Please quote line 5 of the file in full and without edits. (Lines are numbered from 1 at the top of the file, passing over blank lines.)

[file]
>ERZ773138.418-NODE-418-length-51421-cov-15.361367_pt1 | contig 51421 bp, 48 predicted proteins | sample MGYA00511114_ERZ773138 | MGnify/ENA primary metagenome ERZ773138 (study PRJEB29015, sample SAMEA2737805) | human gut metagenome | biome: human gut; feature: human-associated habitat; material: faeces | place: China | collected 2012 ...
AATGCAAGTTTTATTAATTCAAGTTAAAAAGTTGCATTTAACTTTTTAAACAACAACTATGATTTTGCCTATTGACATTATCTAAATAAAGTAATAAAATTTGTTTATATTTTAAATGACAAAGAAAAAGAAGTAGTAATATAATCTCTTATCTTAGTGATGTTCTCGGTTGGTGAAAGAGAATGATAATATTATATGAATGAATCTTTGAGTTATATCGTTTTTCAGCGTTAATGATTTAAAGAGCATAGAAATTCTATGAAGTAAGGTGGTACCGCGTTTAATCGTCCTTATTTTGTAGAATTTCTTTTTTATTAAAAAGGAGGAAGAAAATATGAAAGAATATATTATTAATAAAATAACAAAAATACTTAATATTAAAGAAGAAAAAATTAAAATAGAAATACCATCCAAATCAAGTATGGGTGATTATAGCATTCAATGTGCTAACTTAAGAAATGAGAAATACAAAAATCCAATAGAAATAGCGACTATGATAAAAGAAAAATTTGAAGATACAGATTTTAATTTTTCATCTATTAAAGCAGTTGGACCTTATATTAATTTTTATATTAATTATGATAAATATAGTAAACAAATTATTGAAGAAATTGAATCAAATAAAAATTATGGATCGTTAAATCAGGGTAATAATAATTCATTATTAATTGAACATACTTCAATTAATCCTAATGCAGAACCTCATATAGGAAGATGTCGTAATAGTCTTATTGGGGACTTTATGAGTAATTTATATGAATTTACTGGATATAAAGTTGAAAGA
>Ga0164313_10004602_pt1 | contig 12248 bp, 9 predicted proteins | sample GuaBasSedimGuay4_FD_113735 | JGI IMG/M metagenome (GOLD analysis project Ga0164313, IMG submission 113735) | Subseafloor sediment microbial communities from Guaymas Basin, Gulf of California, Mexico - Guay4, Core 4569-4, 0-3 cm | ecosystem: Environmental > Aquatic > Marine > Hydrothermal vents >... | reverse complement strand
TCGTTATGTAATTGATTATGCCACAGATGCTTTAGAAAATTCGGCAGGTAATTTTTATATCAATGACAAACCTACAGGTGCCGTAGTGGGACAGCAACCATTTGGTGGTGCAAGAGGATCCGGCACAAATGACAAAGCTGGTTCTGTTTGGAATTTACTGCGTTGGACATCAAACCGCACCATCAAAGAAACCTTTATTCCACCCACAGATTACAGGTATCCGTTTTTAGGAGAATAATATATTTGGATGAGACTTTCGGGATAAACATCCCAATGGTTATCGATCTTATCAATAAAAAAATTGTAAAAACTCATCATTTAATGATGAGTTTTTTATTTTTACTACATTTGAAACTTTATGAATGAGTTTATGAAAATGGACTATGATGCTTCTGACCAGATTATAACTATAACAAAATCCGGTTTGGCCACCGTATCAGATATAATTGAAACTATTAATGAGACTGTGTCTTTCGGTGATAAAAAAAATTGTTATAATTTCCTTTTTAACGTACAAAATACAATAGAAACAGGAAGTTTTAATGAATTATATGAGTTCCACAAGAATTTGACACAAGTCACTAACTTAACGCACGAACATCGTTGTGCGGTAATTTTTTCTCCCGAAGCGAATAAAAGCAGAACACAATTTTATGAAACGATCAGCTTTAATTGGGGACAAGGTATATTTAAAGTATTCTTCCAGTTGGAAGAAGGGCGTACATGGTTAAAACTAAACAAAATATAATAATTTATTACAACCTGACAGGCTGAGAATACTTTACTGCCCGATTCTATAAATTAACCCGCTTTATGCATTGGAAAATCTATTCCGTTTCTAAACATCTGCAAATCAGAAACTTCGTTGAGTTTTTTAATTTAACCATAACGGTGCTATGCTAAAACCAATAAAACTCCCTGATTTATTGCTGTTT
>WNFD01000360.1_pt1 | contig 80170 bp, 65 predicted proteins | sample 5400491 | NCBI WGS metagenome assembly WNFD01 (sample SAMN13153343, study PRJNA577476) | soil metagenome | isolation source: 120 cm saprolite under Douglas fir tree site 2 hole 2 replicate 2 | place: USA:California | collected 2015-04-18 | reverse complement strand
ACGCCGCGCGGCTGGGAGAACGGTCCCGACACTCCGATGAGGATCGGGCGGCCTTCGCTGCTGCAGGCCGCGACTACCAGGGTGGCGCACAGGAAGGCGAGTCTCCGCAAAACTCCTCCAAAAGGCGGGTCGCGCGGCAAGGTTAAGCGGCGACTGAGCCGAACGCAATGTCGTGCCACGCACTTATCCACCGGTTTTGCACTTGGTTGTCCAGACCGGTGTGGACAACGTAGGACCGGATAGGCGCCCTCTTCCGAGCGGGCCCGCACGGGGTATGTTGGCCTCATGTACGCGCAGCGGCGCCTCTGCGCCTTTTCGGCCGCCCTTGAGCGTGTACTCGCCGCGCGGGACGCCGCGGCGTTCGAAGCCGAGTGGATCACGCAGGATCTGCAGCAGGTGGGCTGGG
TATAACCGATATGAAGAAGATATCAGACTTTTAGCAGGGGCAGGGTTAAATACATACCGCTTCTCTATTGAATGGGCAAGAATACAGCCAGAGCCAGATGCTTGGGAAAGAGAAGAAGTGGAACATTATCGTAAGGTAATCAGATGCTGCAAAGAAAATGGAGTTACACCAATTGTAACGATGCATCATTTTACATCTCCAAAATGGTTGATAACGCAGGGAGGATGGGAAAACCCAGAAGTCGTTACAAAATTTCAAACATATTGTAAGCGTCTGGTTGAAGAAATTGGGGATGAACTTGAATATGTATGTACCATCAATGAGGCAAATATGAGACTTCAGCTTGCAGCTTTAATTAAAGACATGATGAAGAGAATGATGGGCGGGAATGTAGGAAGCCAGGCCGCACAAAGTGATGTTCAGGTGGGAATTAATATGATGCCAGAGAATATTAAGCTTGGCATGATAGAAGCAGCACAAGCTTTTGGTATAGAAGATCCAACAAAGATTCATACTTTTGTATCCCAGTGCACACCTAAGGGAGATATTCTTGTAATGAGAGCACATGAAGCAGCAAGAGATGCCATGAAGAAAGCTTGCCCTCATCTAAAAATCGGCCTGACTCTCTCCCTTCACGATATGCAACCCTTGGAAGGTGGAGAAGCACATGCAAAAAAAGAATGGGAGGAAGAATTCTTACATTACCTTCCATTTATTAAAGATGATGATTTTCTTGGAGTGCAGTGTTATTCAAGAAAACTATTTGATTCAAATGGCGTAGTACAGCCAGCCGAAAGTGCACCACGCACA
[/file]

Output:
>WNFD01000360.1_pt1 | contig 80170 bp, 65 predicted proteins | sample 5400491 | NCBI WGS metagenome assembly WNFD01 (sample SAMN13153343, study PRJNA577476) | soil metagenome | isolation source: 120 cm saprolite under Douglas fir tree site 2 hole 2 replicate 2 | place: USA:California | collected 2015-04-18 | reverse complement strand